“Recently, we were the sole winners of a tender by Israel’s Innovation, Science and Technology Ministry to build and launch a fleet of satellites while making the field of ‘New Space’ and building nanosatellites accessible to students in the periphery. As of today, our faculty is the leader in this field in Israel and is a focal point for students, schoolchildren, research centers and industry in this field.”

What is the TAU-SAT3?

 TAU-SAT3  (credit: TEL AVIV UNIVERSITY) TAU-SAT3 (credit: TEL AVIV UNIVERSITY)

Launched to an altitude of 550 km., TAU-SAT3 is expected to orbit the Earth for about five years and carry out several scientific tasks. For the first time, it carries on board batteries made by the Israeli company Epsilor that will provide it with energy for its entire life in orbit. Its main mission will be to communicate with the new optical ground station set up on the roof of the Shenkar Physics Building on the TAU campus.

This is the first optical ground station in Israel, and one of very few worldwide, that can lock onto, track and collect data from a nanosatellite which – when viewed from Earth – is smaller than a single pixel. According to the researchers, this means that it will be technologically possible in the future to build and launch nanosatellites for optical communication at a much lower cost than large satellites.

The satellite will also conduct experiments in satellite communication at very high bit rates and in scenarios where satellite communication channels have been disrupted.

“TAU-SAT3 is a 20-cm. nanosatellite carrying an optical device that is only a few centimeters long,” Ariel said. “When the satellite passes over Israel, the device will emit light at various wavelengths, and the telescope of the optical ground station will identify the tiny flash, lock onto it and track it. The nanosatellite will simultaneously send both optical and radio signals back to Earth.

“However, when the optical device turns toward the optical ground station, the antenna will face in a different direction,” he said. “As a result, a significant portion of the data might be lost. The novelty in this project is the ability of the communication systems installed in both the nanosatellite and the ground station to reconstruct the lost data in real time using smart signal processing algorithms developed at TAU.”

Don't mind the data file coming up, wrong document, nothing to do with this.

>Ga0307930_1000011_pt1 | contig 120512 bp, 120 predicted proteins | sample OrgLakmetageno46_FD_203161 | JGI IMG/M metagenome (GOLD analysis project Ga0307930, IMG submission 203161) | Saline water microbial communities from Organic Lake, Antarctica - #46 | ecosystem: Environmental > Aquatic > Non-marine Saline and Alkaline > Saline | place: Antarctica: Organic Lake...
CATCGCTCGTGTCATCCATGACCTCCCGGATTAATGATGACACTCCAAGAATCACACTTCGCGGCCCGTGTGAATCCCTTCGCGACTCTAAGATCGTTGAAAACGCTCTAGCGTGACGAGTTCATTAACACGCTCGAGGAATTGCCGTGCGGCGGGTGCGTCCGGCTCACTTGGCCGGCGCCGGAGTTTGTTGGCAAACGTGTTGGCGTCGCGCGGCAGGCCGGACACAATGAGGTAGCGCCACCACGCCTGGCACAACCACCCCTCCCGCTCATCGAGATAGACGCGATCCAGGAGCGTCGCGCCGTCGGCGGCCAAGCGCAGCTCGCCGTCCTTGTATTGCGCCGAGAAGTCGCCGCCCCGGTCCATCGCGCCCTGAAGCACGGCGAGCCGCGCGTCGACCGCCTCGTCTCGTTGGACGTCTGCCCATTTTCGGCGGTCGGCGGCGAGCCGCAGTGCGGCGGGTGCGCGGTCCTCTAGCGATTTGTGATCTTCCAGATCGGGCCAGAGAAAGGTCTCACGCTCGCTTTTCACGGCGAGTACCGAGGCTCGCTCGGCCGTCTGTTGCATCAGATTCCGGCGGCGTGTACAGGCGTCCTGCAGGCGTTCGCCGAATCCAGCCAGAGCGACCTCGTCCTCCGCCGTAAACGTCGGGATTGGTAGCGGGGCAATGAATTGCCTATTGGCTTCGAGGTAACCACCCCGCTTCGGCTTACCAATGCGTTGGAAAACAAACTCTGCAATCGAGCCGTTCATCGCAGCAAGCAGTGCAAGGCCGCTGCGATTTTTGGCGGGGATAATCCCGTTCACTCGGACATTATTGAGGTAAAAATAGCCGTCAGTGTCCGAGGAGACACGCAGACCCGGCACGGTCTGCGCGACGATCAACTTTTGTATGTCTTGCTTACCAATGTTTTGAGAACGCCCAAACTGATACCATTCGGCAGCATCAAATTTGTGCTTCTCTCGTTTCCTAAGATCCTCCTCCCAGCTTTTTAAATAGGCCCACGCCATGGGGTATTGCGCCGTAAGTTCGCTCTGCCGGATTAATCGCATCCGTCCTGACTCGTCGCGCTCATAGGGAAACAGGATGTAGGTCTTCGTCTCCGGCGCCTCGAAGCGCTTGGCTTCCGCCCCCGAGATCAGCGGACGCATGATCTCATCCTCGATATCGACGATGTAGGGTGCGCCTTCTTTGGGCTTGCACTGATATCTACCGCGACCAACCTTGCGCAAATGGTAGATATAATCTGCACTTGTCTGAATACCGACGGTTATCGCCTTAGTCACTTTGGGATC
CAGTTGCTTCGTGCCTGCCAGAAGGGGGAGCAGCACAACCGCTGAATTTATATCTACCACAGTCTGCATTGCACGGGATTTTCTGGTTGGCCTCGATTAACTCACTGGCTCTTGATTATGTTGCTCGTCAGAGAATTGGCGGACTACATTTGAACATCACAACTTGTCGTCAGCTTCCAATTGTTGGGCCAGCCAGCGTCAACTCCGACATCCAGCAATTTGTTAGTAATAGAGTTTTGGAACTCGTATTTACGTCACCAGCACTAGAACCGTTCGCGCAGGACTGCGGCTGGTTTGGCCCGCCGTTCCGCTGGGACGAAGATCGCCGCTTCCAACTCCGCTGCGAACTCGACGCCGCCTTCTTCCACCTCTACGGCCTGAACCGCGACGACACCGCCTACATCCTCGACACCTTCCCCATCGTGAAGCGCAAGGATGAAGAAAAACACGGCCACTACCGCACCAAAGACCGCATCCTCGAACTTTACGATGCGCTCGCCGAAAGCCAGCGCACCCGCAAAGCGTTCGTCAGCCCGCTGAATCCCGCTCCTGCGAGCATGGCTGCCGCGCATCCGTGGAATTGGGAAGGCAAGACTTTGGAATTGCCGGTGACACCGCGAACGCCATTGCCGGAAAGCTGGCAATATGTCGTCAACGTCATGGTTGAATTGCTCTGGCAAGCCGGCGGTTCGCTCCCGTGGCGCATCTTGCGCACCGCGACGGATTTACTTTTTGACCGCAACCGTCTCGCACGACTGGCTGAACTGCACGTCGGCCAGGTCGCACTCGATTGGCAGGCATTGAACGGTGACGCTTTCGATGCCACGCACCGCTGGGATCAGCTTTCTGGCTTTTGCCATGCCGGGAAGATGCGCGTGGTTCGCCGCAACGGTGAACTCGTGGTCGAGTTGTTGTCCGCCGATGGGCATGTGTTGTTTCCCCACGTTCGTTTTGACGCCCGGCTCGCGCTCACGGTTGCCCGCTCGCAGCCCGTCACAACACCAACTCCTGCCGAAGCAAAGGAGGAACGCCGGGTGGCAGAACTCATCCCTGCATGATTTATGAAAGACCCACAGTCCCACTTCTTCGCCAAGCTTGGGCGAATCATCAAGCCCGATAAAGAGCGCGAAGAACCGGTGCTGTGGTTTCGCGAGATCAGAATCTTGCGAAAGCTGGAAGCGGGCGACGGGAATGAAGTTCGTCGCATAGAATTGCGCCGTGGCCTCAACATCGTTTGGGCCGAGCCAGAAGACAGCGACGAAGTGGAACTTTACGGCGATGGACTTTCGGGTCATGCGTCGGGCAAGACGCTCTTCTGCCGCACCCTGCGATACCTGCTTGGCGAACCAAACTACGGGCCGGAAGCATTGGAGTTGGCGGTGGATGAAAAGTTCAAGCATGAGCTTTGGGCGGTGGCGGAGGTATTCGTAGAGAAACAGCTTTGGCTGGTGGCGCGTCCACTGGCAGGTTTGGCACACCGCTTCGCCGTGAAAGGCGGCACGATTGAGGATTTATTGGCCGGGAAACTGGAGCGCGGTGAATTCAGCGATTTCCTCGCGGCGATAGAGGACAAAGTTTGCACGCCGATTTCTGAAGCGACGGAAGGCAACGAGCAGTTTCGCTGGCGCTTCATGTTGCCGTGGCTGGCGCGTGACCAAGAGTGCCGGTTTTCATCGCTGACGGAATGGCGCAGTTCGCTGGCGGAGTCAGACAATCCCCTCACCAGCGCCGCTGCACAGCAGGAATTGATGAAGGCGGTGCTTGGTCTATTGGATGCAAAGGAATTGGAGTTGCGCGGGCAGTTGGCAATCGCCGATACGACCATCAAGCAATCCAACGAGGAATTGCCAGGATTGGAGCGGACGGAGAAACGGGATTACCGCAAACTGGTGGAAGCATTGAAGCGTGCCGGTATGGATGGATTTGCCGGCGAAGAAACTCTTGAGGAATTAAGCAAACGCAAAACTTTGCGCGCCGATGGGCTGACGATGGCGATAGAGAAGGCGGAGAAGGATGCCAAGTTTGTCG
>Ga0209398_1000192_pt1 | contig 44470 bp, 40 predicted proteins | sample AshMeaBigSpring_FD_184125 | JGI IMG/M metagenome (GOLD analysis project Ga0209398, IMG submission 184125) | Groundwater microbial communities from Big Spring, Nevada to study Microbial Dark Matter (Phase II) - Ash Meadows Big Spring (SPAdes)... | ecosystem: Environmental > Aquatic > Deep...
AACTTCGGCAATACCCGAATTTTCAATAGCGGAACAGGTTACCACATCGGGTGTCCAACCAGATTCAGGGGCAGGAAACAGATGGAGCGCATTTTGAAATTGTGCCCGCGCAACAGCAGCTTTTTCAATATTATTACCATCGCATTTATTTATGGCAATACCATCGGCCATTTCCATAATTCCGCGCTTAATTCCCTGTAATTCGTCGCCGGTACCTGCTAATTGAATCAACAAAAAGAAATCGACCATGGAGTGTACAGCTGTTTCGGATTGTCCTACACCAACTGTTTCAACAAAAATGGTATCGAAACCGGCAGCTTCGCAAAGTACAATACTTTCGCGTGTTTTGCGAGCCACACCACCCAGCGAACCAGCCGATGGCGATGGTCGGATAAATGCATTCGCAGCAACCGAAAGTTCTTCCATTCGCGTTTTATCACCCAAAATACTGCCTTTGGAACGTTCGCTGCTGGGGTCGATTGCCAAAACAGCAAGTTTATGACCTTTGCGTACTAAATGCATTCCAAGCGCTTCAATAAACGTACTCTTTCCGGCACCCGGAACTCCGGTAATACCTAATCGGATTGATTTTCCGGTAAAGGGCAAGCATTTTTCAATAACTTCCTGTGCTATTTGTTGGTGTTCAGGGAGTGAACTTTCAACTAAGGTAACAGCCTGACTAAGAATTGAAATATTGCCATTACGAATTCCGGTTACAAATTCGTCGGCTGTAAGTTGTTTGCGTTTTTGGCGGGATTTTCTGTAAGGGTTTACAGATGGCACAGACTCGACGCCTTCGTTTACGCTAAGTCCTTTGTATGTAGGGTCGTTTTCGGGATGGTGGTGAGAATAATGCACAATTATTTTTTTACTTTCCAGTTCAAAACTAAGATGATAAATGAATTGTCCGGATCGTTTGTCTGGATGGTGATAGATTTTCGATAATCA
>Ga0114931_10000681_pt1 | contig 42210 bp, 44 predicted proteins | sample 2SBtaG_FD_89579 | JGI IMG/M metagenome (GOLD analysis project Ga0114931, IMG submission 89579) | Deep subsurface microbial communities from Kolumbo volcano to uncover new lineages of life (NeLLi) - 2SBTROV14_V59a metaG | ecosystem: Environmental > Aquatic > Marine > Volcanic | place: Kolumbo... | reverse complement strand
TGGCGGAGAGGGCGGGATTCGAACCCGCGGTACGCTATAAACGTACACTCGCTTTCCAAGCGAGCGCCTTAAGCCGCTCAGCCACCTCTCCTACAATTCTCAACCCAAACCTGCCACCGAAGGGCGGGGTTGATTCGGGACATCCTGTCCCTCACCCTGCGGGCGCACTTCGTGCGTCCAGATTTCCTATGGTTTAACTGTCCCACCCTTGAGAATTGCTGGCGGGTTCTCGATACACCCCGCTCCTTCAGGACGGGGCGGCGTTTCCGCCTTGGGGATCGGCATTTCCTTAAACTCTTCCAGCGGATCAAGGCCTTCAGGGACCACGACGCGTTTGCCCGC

PROF. YARON OZ, head of TAU’s Center for Quantum Science and Technology and a former TAU rector, said that “the principles of quantum mechanics enable an unconditionally secure encryption method. Whenever a hostile entity tries to intercept a transmitted message, the message immediately dissipates. Moreover, the interception attempt is detected – unlike current encryption methods, in which interceptions remain undetectable.

“Consequently, eavesdropping-proof quantum communication is today at the forefront of scientific research,” he said. “Governments and giant organizations around the world are involved in a race for quantum encryption capabilities – especially since quantum computers are expected to crack today’s encryption algorithms. It’s an enormous effort – in terms of science, technology and budgets.

“Beyond the encryption of security data, once current encryption methods are cracked by quantum computing, all data will be exposed – including personal medical and financial records, email and WhatsApp messages. This makes quantum encryption highly relevant to protecting everyone’s privacy,” he said.

“Quantum communication is very sensitive to the medium through which it is transmitted, such as optical fibers or the atmosphere. We hope that TAU-SAT3 will for the first time enable communication between an optical ground station and a satellite, taking us a significant step forward with regard to demonstrating reliable quantum communication.”